From #1 New York Times bestselling author duo Erin Watt comes the addictive contemporary tale of a teen rock star in need of an image makeover and the teen girl hired to be his fake girlfriend.
Meet Oakley Ford-teen celebrity, renowned pop star, child of famous movie stars, hottie with millions of fangirls… and restless troublemaker. On the surface he has it all, but with his home life disintegrating, his music well suddenly running dry, and the tabloids having a field day over his outrageous exploits, Oakley’s team decides it’s time for an intervention. The result: an image overhaul, complete with a fake girlfriend meant to show the world he’s settled down.
Enter seventeen-year-old Vaughn Bennett-devoted sister, part-time waitress, the definition of “normal.” Under ordinary circumstances she’d never have taken this gig, but with her family strapped for cash, she doesn’t have much of a choice. And for the money Oakley’s team is paying her, she figures she can put up with outlandish Hollywood parties and a team of publicists watching her every move. So what if she thinks Oakley’s a shallow, self-centered jerk? It’s not like they’re going to fall for each other in real life…right?
Normal girl falling in love with someone famous (albeit pop star, movie star, or prince) seems to be a typical YA trope these days. And why not, I mean I’ll admit I enjoy reading these types of books. They’re a guilty pleasure of mine.
That aside though, a lot of them are really bad. I was excited though when I heard that the team behind the Paper Princess series (Erin Watt) was writing a book with this theme since this is the sort of trope that that writing team is made for.
And like I expected, I enjoyed When It’s Real, yes it was watered down from Paper Princess in a lot of ways-this one was way more YA than NA- BUT it still worked.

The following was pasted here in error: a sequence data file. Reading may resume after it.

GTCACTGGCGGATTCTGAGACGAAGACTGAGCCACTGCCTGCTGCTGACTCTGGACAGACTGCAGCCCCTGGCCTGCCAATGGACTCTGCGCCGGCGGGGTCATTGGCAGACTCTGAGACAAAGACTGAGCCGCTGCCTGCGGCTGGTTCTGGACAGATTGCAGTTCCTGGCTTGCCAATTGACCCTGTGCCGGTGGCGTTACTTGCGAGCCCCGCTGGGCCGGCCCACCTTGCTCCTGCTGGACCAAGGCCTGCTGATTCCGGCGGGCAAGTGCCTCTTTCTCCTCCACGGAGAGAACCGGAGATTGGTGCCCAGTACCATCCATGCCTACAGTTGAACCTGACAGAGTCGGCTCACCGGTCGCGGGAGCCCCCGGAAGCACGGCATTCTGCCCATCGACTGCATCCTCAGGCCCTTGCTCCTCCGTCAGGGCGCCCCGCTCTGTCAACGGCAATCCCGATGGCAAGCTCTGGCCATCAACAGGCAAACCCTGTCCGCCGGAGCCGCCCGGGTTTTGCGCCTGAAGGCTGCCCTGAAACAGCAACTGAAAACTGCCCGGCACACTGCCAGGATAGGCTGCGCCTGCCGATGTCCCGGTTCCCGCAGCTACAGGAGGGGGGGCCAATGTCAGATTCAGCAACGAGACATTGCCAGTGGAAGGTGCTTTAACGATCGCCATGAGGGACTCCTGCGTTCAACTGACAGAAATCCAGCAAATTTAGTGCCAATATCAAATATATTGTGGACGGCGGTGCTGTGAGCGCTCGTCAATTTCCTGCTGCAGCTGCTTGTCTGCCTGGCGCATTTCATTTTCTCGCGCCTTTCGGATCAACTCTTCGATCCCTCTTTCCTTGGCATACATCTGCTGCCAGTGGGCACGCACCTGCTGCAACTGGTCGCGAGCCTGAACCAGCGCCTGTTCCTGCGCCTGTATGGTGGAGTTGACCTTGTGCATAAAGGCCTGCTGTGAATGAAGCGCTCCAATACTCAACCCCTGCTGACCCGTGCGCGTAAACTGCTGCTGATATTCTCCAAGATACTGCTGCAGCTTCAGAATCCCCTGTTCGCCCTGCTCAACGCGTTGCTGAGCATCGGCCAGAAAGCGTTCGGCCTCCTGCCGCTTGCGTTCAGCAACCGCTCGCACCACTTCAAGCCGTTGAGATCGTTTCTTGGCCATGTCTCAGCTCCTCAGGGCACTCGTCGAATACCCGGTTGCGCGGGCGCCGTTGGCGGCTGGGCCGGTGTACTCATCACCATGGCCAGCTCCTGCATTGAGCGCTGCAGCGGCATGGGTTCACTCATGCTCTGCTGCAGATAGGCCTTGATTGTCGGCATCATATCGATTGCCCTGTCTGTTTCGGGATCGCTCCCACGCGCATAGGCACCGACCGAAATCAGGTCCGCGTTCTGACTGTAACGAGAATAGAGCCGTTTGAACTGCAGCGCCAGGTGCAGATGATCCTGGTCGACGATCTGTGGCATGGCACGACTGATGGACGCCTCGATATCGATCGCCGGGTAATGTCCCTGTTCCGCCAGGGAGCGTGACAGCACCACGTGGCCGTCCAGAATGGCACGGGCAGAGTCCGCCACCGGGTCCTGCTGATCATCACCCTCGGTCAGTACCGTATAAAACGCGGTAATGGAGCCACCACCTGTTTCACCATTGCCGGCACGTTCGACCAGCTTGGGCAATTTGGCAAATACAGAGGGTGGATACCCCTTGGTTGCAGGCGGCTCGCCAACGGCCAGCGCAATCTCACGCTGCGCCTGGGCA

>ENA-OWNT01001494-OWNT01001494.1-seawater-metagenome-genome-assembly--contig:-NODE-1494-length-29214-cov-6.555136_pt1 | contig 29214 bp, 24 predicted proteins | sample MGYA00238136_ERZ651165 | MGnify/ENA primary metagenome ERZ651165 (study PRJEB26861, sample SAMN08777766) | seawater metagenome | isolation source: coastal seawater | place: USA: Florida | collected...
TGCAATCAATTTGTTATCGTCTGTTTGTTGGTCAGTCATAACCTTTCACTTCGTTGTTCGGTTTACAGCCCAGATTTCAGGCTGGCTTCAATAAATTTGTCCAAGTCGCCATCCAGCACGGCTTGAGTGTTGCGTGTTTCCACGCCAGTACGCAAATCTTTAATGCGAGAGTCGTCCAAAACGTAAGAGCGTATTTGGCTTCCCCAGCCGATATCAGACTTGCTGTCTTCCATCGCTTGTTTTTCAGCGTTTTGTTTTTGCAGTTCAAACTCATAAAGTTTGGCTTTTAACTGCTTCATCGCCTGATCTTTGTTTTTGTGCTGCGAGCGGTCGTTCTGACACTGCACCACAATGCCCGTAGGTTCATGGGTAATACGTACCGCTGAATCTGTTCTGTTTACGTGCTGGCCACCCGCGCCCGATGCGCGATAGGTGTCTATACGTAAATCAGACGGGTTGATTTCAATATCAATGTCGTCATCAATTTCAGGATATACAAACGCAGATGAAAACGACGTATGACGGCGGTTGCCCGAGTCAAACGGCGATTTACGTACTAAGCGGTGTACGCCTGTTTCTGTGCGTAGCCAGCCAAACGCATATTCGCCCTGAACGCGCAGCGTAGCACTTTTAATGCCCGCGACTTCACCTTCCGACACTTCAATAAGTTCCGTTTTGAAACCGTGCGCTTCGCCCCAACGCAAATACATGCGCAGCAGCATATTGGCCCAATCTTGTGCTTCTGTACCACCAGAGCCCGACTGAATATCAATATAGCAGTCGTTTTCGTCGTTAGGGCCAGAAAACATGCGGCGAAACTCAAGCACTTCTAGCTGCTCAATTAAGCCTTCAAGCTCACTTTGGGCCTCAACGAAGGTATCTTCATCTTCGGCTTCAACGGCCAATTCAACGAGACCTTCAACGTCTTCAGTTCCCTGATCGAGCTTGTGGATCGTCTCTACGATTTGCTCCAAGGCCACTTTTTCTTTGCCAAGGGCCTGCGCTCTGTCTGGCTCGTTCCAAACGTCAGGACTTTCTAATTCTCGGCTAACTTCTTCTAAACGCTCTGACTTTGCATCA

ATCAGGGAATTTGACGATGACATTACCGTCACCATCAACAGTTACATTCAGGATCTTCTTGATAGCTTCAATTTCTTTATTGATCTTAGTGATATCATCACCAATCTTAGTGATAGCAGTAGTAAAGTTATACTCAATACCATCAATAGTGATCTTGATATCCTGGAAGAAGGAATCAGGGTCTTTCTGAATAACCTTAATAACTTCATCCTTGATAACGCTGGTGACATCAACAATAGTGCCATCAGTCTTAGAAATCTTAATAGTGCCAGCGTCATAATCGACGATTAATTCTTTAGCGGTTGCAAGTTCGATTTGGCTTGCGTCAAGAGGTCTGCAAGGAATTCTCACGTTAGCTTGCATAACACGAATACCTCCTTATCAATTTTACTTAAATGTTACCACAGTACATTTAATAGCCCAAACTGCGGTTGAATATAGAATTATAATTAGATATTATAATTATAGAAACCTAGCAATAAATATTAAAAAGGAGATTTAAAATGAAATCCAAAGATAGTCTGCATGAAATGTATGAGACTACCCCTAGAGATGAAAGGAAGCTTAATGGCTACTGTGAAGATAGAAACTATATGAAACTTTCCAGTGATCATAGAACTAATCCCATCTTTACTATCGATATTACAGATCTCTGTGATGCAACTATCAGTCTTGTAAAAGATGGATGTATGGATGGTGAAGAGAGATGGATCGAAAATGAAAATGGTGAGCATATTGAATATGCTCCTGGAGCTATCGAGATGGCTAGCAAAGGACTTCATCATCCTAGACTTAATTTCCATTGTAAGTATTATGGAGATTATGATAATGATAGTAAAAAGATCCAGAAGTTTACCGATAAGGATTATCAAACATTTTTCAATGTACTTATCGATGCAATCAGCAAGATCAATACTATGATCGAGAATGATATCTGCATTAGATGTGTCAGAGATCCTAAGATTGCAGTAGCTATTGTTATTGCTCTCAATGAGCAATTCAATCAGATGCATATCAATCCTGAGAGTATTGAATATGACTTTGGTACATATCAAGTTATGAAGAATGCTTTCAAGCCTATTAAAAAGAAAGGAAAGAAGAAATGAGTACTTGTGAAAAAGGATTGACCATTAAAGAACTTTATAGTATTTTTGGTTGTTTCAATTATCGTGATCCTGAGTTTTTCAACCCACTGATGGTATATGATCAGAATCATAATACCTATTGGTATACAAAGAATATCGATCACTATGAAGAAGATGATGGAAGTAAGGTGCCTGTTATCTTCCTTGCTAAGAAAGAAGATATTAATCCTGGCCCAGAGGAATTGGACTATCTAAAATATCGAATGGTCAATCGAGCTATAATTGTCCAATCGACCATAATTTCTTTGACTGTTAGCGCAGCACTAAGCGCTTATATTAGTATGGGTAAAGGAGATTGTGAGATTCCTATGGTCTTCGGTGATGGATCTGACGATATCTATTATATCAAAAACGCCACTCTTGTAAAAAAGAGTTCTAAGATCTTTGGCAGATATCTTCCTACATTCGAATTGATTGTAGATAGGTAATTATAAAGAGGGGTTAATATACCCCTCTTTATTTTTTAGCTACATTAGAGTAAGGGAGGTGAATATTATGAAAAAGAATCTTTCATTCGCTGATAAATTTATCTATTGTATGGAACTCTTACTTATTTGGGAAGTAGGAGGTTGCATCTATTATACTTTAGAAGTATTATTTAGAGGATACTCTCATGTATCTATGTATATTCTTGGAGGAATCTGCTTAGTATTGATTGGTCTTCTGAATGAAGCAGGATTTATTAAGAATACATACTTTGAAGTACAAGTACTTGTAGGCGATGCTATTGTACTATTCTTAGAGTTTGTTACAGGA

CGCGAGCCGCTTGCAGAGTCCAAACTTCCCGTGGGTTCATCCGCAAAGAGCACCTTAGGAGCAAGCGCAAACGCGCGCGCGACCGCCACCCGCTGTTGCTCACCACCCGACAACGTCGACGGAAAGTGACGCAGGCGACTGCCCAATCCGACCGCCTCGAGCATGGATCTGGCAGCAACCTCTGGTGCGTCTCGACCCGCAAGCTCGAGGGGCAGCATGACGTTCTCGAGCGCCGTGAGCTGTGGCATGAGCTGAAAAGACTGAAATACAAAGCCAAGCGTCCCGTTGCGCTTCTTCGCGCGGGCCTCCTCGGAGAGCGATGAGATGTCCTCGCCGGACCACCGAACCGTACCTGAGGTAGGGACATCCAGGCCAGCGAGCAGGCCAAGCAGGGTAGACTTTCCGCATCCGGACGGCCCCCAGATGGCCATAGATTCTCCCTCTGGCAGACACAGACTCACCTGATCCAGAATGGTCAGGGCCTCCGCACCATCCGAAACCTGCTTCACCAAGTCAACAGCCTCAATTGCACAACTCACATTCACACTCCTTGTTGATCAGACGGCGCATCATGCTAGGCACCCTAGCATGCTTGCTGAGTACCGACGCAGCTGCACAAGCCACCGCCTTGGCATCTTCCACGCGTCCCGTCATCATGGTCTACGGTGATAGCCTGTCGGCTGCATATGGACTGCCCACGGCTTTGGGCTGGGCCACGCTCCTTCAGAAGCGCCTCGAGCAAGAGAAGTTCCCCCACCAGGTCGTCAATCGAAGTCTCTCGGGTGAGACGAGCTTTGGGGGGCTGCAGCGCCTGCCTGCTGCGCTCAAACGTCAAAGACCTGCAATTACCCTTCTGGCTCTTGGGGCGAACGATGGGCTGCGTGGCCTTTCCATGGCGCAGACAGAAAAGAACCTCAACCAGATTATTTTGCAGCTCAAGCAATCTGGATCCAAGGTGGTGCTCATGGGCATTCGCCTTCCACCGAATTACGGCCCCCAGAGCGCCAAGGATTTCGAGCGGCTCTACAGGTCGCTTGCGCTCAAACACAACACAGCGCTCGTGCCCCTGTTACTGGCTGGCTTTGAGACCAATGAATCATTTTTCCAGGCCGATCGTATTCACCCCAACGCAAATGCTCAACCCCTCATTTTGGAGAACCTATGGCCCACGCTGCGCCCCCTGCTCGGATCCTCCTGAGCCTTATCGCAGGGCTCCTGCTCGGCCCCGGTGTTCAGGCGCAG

Only it wasn’t as crack-tastic as Paper Princess. Instead, When It’s Real is more like comfort food. The perfect sort of book to read when you have a crap day.
That being said, it’s not that special of a book. You can pretty much figure out everything that’s going to happen in the book on the synopsis alone.
I did enjoy it though for what it’s worth. While the characters were a bit cliche they were original enough and realistic enough they weren’t totally groan worthy.
Like, Vaughn. Yeah, she had the sad little back story but the authors fleshed her out enough where she didn’t seem like a cliche. Same with Oakley he wasn’t your typical burn out self absorbed rock star.
I did get annoyed because I occasionally think the authors were going for a sort of Justin Bieber feel with the character and if you know me I find Bieber to be grossly unattractive so….that sort of made me not feel Oakley.
But you know what as the story progressed it was pretty sure he was not a Biebs impersonator and for that I’m relieved.
Look, not everyone is going to like this book. If you don’t like this particular trope-girl falling in love with a famous dude- I don’t recommend the book. However, if you like that trope and don’t want something that will knock you off your socks but is solidly written this is a book for you.
Overall Rating: I waffled between solid B and a B+. In the end I settled on B+. For what it’s worth, I think the book did a fairly decent job